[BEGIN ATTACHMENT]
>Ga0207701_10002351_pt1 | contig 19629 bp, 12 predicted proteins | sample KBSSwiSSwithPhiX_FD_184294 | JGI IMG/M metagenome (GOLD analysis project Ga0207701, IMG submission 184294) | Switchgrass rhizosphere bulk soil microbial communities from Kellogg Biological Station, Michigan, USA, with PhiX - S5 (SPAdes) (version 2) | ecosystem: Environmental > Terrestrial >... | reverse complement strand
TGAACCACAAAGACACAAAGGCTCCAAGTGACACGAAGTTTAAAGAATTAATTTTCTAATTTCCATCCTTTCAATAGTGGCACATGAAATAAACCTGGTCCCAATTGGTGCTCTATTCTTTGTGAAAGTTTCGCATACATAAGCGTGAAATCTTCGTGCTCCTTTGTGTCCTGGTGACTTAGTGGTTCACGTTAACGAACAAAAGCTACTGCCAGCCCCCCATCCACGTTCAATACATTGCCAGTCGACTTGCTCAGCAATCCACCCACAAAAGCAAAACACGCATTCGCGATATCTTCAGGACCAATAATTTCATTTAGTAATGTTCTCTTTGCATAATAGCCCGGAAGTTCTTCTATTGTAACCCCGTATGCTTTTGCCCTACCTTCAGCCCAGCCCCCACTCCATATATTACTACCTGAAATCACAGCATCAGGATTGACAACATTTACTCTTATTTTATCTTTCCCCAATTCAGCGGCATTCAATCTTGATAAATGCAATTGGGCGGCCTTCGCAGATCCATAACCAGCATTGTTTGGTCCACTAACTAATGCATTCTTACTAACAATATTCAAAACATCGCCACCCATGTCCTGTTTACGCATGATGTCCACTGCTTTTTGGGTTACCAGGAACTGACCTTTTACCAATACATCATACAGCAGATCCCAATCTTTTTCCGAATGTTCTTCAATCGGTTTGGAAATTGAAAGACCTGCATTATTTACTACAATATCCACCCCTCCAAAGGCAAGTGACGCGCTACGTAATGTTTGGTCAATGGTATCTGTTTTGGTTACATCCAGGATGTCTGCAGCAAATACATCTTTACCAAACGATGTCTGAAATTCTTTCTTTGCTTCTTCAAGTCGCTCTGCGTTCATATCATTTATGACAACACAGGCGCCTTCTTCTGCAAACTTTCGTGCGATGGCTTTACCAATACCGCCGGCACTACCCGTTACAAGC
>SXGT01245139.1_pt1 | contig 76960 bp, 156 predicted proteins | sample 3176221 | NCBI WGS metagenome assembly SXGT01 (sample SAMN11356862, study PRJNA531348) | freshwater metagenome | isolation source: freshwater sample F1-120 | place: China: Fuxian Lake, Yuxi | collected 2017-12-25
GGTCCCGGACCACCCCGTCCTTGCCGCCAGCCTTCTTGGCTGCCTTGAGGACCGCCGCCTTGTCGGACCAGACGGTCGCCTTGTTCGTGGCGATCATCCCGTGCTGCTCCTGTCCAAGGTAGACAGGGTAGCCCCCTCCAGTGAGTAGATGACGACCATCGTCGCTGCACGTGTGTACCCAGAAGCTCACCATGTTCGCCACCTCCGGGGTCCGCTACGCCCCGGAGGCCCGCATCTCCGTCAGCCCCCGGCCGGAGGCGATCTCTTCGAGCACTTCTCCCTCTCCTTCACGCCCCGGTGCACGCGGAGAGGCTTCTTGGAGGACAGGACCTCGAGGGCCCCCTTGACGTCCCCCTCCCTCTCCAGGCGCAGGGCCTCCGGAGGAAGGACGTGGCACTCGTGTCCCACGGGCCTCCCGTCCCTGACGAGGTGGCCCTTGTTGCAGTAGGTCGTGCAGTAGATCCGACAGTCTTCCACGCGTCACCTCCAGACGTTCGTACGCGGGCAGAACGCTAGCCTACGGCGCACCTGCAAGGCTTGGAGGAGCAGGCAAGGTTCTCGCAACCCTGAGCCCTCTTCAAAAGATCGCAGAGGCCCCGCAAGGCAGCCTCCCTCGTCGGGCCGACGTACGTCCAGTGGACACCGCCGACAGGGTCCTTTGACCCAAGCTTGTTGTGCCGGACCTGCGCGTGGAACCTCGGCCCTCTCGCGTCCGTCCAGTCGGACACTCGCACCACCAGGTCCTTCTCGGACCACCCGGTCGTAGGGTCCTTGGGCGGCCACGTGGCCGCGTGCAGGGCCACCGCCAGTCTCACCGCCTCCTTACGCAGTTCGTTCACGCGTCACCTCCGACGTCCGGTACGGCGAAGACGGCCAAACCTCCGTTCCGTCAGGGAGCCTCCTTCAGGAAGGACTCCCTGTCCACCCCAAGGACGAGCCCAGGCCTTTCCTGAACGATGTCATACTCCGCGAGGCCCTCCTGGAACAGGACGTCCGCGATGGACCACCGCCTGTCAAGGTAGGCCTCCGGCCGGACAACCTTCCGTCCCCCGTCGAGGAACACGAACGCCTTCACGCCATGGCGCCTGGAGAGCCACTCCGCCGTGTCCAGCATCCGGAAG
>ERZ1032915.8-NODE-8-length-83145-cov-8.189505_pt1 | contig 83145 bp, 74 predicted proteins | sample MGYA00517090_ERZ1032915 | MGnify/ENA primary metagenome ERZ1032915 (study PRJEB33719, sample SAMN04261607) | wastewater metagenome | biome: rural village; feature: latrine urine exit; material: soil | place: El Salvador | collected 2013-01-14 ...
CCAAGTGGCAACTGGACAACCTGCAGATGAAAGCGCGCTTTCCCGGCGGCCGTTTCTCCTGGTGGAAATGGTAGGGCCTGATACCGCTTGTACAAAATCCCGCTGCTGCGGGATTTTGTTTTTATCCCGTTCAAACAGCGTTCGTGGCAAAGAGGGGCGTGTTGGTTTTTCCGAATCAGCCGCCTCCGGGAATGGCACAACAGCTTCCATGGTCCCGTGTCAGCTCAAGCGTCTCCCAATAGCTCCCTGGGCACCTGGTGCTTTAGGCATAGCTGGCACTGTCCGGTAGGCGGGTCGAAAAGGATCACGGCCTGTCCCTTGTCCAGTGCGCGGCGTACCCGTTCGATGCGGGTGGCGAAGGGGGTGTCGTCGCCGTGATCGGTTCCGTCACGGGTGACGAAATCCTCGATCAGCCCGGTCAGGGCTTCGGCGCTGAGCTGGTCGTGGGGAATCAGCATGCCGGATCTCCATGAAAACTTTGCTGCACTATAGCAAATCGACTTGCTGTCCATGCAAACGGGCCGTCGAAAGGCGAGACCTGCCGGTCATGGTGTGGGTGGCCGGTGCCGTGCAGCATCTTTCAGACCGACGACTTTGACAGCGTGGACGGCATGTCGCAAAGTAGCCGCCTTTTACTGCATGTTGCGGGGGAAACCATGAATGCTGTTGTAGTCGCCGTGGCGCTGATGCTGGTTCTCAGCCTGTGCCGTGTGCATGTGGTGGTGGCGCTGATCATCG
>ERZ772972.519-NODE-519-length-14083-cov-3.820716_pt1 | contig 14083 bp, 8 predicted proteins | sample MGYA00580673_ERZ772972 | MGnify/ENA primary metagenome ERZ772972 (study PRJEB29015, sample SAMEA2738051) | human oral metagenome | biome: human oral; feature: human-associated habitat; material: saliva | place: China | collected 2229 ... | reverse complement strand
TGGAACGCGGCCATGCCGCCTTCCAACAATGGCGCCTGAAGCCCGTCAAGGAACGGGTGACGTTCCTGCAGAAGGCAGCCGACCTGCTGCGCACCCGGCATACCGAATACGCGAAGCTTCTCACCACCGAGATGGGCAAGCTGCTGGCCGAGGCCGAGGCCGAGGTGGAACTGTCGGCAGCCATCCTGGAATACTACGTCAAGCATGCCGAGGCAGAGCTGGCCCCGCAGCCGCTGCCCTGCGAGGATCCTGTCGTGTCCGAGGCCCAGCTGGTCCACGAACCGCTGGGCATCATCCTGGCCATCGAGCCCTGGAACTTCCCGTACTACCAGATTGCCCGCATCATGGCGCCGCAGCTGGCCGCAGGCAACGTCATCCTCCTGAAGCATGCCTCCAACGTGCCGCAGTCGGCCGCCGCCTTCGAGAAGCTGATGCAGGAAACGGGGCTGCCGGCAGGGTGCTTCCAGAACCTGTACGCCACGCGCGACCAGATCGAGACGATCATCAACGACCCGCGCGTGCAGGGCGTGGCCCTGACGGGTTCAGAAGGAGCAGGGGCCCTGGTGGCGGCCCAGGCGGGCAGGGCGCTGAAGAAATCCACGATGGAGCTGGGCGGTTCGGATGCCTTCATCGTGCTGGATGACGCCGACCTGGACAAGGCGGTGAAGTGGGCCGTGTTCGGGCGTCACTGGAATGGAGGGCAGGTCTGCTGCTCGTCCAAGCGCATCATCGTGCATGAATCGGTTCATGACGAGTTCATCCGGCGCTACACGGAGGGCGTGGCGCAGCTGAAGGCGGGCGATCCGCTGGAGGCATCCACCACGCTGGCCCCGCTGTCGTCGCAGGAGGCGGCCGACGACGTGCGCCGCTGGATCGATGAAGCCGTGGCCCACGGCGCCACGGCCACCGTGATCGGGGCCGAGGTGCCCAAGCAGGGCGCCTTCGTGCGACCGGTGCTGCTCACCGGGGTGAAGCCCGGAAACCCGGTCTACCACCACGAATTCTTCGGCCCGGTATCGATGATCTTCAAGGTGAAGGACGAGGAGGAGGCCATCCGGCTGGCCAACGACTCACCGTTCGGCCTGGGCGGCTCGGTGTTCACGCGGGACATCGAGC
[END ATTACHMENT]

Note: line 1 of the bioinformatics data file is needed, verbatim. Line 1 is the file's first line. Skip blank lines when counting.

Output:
>Ga0207701_10002351_pt1 | contig 19629 bp, 12 predicted proteins | sample KBSSwiSSwithPhiX_FD_184294 | JGI IMG/M metagenome (GOLD analysis project Ga0207701, IMG submission 184294) | Switchgrass rhizosphere bulk soil microbial communities from Kellogg Biological Station, Michigan, USA, with PhiX - S5 (SPAdes) (version 2) | ecosystem: Environmental > Terrestrial >... | reverse complement strand